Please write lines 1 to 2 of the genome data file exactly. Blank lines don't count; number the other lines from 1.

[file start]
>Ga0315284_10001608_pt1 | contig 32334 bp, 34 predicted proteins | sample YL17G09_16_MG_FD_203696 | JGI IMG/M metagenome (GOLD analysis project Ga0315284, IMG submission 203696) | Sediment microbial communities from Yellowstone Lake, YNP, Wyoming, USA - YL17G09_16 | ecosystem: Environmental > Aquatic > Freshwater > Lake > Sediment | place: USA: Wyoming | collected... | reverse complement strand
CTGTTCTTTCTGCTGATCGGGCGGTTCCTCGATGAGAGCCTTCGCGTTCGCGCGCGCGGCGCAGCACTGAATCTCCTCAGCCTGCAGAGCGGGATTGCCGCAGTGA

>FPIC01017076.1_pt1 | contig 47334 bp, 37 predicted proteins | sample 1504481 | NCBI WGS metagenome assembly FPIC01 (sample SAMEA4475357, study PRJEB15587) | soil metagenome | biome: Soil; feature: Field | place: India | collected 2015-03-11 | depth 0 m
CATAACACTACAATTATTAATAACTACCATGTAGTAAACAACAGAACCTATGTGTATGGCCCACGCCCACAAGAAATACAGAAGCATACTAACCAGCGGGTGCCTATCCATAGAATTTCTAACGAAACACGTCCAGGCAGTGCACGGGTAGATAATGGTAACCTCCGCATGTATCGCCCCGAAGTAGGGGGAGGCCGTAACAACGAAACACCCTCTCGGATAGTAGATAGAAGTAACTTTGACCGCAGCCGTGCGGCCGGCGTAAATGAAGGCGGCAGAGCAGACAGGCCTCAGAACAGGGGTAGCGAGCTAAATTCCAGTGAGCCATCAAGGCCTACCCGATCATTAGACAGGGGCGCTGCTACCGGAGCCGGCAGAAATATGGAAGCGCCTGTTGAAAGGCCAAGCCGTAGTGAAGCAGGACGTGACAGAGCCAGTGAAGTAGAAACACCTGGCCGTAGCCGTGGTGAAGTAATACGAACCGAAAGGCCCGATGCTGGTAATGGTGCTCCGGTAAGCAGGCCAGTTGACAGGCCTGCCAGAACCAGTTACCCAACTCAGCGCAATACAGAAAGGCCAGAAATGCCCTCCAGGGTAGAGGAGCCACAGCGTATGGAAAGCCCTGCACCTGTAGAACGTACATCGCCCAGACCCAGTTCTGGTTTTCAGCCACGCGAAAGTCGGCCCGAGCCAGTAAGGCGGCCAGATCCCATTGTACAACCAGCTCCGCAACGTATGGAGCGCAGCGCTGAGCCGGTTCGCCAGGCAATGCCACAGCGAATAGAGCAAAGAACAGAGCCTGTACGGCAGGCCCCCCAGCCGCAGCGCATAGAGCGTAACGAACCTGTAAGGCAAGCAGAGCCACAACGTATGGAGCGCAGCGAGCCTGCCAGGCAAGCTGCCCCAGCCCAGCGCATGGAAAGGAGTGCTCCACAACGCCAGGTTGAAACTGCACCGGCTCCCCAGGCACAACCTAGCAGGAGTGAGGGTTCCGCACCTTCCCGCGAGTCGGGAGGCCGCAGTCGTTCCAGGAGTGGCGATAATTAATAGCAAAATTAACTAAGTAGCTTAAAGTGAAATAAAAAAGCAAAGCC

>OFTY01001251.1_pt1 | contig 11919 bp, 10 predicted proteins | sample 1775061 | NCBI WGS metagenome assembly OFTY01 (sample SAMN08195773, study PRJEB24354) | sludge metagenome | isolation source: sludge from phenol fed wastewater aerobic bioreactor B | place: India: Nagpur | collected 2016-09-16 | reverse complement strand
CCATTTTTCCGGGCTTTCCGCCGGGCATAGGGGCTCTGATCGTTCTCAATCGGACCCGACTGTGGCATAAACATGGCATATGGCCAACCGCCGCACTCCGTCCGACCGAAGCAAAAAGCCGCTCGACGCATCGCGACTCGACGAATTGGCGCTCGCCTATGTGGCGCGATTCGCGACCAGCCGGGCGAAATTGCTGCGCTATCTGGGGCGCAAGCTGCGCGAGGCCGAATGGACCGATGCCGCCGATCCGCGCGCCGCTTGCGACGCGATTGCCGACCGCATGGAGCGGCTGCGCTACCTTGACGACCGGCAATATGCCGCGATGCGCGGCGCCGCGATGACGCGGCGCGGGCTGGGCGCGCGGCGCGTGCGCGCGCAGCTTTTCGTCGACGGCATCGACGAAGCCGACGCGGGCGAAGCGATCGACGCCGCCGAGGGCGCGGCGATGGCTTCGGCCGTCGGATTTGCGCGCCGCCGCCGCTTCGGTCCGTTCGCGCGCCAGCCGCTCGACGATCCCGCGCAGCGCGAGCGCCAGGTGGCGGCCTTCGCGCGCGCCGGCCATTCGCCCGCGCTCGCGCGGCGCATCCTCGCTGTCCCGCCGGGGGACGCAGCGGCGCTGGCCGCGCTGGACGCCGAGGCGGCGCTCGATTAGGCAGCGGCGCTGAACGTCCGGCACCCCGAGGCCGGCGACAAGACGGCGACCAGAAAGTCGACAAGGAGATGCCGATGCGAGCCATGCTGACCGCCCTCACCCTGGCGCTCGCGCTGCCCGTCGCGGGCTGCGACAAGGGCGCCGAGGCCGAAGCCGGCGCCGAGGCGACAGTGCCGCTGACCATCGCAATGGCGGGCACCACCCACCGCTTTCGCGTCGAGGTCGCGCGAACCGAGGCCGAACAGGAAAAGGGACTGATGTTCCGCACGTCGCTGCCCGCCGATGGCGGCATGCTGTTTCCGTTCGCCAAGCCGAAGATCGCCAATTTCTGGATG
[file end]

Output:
>Ga0315284_10001608_pt1 | contig 32334 bp, 34 predicted proteins | sample YL17G09_16_MG_FD_203696 | JGI IMG/M metagenome (GOLD analysis project Ga0315284, IMG submission 203696) | Sediment microbial communities from Yellowstone Lake, YNP, Wyoming, USA - YL17G09_16 | ecosystem: Environmental > Aquatic > Freshwater > Lake > Sediment | place: USA: Wyoming | collected... | reverse complement strand
CTGTTCTTTCTGCTGATCGGGCGGTTCCTCGATGAGAGCCTTCGCGTTCGCGCGCGCGGCGCAGCACTGAATCTCCTCAGCCTGCAGAGCGGGATTGCCGCAGTGA